Harriet Gibbs Marshall was born in 1868 in Victoria, British Columbia, to Mifflin Wistar Gibbs and Maria Ann (Alexander) Gibbs. Her father, a native of Philadelphia, was a prominent businessman, who moved his family to Oberlin, Ohio, a year after her birth. In 1889, she became the first African American to graduate from the Oberlin Conservatory of Music. Two years later, she founded a music school at Eckstein-Norton University, an industrial school in Kentucky. Her objective was to preserve the rich heritage of African American music by developing the musical talent of Black students.

     In 1900, she became director of music for the Black public schools of Washington, D.C. It was while she held this position that she opened the Washington Conservatory of Music in the True Reformers Hall (12th and W Streets, NW). The following year, Mrs. Marshall’s father gave her the building at 902 T Street, NW, which became the permanent home of the school (item #3 - photo of ‘T’ street building). Embarking on a letter-writing campaign in which she sought financial support for her school from businessmen, congressmen, ambassadors, and others, she received encouragement from such notables as W.E.B. Du Bois; composers W.C. Handy (item #4 - Handy letter), William Grant Still, and Nathaniel Dett; and Eleanor Roosevelt, who agreed to sit on the board of the Conservatory.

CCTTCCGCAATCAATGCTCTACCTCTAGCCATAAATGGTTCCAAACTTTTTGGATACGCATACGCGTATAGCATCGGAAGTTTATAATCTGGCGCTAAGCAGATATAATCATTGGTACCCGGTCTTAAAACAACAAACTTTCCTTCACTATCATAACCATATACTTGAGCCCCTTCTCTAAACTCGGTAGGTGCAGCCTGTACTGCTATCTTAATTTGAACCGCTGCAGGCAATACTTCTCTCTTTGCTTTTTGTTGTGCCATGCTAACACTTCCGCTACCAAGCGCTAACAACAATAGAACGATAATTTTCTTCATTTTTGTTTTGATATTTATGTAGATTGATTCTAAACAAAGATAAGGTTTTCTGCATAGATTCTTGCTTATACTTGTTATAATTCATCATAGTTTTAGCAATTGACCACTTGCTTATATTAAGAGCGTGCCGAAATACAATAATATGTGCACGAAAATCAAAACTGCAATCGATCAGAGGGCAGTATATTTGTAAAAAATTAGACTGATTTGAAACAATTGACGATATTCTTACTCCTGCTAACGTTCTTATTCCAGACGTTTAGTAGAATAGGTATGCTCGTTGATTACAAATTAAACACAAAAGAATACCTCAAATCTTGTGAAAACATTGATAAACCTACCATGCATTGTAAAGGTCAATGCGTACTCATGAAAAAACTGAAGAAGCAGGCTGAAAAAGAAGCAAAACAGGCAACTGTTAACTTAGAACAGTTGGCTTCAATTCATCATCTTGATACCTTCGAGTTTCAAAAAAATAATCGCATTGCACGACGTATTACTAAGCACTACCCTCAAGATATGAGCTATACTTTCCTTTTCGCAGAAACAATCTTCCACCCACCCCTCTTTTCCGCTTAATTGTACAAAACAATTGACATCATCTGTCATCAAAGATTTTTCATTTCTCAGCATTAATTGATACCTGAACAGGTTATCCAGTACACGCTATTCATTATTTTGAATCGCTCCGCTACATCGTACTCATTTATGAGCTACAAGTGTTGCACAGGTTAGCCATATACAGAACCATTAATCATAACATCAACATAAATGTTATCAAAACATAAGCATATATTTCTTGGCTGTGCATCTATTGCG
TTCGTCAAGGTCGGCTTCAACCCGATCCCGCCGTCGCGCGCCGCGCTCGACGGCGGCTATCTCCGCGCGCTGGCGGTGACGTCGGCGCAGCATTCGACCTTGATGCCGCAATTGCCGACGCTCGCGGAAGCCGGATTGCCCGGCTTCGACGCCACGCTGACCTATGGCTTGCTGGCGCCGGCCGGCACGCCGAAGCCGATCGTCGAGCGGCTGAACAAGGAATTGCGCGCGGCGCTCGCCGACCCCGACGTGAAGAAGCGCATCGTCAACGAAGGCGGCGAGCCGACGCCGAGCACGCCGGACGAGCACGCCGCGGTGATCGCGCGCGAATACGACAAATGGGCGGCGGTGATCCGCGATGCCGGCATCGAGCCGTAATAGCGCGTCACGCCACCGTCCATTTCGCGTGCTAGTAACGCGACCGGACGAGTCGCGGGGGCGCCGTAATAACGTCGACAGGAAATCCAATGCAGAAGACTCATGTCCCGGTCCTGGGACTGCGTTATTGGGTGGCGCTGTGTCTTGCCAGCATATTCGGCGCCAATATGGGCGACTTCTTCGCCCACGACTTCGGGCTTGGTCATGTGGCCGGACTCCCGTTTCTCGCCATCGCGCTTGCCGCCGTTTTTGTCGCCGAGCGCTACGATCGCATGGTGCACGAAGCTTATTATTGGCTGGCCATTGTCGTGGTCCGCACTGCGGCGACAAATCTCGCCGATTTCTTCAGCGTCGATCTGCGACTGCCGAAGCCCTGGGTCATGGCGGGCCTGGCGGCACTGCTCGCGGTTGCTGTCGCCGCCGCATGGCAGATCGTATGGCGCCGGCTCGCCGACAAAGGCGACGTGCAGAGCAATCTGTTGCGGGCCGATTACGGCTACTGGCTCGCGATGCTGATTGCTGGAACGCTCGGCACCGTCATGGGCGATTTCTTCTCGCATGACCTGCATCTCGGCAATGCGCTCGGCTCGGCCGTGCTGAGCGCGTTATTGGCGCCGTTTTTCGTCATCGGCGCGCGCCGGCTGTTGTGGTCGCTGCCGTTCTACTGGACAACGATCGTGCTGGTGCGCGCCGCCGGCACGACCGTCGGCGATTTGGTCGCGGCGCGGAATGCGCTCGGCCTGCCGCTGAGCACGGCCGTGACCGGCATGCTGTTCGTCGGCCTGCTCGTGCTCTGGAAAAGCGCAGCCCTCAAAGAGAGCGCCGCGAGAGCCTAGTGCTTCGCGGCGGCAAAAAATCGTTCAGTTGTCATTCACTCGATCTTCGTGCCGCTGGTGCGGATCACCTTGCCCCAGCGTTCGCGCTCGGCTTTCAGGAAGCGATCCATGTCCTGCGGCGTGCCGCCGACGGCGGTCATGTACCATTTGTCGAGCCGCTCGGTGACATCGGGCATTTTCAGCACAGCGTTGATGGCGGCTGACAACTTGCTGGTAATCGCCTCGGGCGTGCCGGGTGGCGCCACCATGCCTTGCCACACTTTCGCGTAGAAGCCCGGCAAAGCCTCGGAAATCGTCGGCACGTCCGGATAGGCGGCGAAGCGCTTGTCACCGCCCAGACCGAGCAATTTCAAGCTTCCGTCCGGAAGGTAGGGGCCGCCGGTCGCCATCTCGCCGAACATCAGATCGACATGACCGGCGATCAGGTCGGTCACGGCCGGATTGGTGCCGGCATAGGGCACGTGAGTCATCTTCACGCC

When, in 1904, E. Azalia Hackley, concert soprano and pioneer music educator, accepted a position at the Conservatory, she wrote to Marshall: "In a faint, far-off way, I have been interested for some time in the kind of thing which you wish to do. But there is no such talent in other places as you have in Washington, D.C. So I willingly accept your proposal." Hackley was joined by Clarence Cameron White, noted concert pianist, and J. Hilary Taylor, publisher of the Negro Music Journal. Will Marion Cook, well-known composer, soon joined the faculty as director of the Conservatory’s choral group, known as the Folk Singers. Three years after the school was established, records show there were 160 students enrolled and nine instructors on the faculty, including Shirley Graham, who would marry W.E.B. Du Bois in later years. At the height of its success, in the late 1940s and into the 1950s, the Conservatory employed 14 faculty members and enrolled as many as 175 students.

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February 2001